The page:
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Windows Update (part 4) - Troubleshooting Updates

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3/13/2011 10:13:50 PM

Troubleshooting Updates

Automatic updates can fail for many reasons. We’re going to look at a few of the more common failures here and address how to recover from them to get the automatic update process running again.

Time Synchronization

To authenticate the client computer to the server computer, client requests typically use either Kerberos tickets or digital certificates.

If the clock on the client computer is too far out of sync from the intranet-based update server, the Kerberos ticket mechanism that provides authentication services between the client and resource server (in this case, the intranet-based Windows Server Update Services server) fails. These Kerberos tickets typically have only a five-minute lifetime. If the clocks on the client and the resource server are out of sync, the just-issued ticket could be expired already! The client would not be authorized to perform the download of the updates from the intranet WSUS server because he presented an expired Kerberos ticket to authenticate himself.

In the more extreme case of the clocks being out of sync, the digital certificates used between the client and the Internet-based Windows Update server at windowsupdate.com cause the certificate validation check to fail, which also causes the client download of the updates to fail.

In both of these cases, the solution is simple. Be sure your computer’s date and time are synchronized to an Internet-based time server so that the client computer’s clock agrees with the update server’s clock.

You can adjust the clock manually or have it synchronize with its time master in the Clock, Language, and Region applet in the Control Panel.

Corrupted Update Files in the Updates Store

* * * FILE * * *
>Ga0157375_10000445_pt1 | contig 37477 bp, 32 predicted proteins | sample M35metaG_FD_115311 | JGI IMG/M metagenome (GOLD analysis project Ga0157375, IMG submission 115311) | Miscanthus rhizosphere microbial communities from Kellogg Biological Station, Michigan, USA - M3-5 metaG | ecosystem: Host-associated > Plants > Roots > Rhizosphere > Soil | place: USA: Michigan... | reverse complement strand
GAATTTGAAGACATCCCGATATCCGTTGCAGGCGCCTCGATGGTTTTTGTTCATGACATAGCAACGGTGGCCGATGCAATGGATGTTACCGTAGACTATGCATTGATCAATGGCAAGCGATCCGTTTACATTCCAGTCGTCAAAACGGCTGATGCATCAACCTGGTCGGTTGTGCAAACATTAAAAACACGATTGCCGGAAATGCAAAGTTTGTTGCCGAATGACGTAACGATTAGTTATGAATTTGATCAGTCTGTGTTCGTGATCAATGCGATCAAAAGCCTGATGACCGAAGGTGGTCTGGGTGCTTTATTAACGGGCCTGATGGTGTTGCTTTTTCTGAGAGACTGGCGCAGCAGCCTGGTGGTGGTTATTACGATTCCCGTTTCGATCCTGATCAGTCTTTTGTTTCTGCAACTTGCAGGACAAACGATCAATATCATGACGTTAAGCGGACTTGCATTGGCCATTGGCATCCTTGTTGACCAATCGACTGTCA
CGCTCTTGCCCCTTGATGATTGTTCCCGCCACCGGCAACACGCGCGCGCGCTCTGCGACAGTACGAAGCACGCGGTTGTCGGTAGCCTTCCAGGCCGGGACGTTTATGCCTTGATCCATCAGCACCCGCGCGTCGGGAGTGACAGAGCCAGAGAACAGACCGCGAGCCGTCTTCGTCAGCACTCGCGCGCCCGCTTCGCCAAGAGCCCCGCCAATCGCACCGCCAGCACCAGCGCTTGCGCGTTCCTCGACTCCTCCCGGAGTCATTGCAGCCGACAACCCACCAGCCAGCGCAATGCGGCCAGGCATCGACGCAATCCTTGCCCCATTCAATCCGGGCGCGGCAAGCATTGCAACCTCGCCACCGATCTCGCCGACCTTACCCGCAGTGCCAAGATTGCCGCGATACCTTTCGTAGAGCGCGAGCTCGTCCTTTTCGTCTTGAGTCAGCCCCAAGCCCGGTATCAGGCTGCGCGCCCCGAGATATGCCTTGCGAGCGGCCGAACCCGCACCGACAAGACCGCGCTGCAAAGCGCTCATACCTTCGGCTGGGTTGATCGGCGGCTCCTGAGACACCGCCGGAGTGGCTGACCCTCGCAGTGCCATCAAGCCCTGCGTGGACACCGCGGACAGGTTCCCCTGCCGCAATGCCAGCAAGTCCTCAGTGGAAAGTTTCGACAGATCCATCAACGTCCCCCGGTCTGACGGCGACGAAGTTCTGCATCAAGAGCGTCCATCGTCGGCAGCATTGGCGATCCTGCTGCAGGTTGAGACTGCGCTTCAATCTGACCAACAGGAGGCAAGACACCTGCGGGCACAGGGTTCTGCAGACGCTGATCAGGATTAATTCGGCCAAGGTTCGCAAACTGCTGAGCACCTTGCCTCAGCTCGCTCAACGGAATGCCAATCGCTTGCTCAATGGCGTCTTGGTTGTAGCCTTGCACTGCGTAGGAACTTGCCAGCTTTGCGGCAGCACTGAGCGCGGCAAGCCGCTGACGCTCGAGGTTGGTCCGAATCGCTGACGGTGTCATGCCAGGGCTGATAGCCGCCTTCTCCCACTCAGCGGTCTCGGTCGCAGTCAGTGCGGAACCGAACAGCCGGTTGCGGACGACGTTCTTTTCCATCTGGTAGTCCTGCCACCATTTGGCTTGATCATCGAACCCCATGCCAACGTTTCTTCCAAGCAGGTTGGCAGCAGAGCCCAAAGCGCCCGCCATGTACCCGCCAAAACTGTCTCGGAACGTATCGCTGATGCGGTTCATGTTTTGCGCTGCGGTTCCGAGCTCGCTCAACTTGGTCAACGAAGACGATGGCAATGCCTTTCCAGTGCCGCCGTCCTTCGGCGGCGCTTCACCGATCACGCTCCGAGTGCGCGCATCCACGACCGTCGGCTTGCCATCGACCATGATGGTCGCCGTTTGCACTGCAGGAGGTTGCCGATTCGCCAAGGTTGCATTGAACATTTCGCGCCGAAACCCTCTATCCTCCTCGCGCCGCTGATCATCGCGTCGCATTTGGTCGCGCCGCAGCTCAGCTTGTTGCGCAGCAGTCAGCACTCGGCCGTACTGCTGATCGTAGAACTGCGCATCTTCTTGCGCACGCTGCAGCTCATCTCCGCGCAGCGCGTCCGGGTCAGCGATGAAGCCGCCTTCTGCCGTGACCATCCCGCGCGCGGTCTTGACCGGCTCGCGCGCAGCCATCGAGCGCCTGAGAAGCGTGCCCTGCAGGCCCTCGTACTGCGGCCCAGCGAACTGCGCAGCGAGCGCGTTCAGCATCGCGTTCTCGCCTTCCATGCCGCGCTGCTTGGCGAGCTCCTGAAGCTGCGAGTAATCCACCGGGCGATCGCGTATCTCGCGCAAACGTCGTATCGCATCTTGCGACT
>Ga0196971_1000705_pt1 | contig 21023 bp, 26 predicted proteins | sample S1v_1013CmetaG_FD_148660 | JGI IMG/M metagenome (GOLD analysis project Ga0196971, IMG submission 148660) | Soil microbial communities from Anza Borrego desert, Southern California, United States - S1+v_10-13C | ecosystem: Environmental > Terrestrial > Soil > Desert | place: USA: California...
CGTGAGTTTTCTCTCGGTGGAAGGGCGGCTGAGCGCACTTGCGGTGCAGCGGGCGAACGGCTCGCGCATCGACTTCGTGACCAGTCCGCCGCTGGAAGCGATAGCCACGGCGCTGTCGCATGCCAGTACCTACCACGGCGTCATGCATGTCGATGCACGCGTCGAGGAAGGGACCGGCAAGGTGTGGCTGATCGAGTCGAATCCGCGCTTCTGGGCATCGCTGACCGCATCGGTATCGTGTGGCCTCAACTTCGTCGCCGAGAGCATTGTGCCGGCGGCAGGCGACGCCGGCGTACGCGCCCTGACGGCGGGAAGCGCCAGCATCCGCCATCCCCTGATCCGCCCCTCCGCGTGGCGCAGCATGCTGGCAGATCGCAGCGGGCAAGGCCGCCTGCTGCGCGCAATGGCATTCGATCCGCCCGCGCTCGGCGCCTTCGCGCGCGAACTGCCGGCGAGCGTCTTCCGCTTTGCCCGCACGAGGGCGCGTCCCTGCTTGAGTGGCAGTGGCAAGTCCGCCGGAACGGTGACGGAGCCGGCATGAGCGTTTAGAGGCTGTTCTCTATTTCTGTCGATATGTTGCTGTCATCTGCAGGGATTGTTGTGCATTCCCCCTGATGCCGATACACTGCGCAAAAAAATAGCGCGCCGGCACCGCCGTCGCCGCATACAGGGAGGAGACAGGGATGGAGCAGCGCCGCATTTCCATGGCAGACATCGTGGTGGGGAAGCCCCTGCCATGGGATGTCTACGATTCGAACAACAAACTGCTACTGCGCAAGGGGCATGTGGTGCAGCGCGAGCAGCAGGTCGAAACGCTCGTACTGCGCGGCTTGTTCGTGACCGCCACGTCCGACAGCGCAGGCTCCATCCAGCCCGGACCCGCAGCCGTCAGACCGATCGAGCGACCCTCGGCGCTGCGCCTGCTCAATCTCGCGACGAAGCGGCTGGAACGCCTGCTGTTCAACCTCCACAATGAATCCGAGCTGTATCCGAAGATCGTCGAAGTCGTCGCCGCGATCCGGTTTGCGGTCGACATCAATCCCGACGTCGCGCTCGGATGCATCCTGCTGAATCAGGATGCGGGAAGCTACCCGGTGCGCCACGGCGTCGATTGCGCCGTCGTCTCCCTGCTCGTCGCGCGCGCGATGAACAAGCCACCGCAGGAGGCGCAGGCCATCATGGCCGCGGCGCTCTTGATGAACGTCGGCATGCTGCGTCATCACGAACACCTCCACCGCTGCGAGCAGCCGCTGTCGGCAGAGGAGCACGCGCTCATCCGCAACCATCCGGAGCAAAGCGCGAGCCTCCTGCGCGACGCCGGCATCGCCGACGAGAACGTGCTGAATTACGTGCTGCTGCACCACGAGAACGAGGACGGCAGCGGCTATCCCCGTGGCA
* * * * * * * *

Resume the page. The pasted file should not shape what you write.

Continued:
The Background Intelligent Transfer Service (BITS)—currently version 3.0 in Windows Vista—must be installed and be running on the WSUS server as well as the WSUS client computers. Even though Windows Update uses BITS to help with the downloading of updates to the client, periodically a downloaded file may get corrupted in this process. This corrupted file can cause the Windows Update download processes to stop working.

To get the Windows Update download processes running again on the client computer, you may have to remove from the client computer the update files that have been downloaded.

If the Windows Update system stalls, the first thing to try is to simply delete all temporary files located in the two folders holding the update files that have been downloaded. These may be the corrupted files causing the download process to fail.

The two folders that hold the update files are \Windows\SoftwareDistribution\DataStore (that holds the logs of updates) and \Windows\SoftwareDistribution\Download (that holds the actual *.cab update files), as shown in Figure 6.

Figure 6. To get Windows Update running again, remove any files in the DataStore and Download folders.

With the corrupted files gone, the next time the update process initializes, the update process will regenerate local files as required and then can restart downloading the required updates.

If this first approach doesn’t solve the problem, and the Windows Update system remains stalled, the area of corruption may be in different folders than the Download and DataStore folders. To perform a more complete “refresh” of the update files, you need to perform the following steps:

1.
Using the Services applet in the Computer Management console, stop the Windows Update service by right-clicking it and selecting Stop, as shown in Figure 7.

Figure 7. Stop the Windows Update service, rename the \SoftwareDistribution folder to something like \XXXSoftwareDistribution, and then start the Windows Update service again.

2.
Rename the \Windows\SoftwareDistribution folder to \Windows\XXXSoftwareDistribution.

3.
Start the Windows Update service in the Services applet.

This should cause the \SoftwareDistribution folder to be regenerated, and then the Windows Update service will get a fresh start on the update process.

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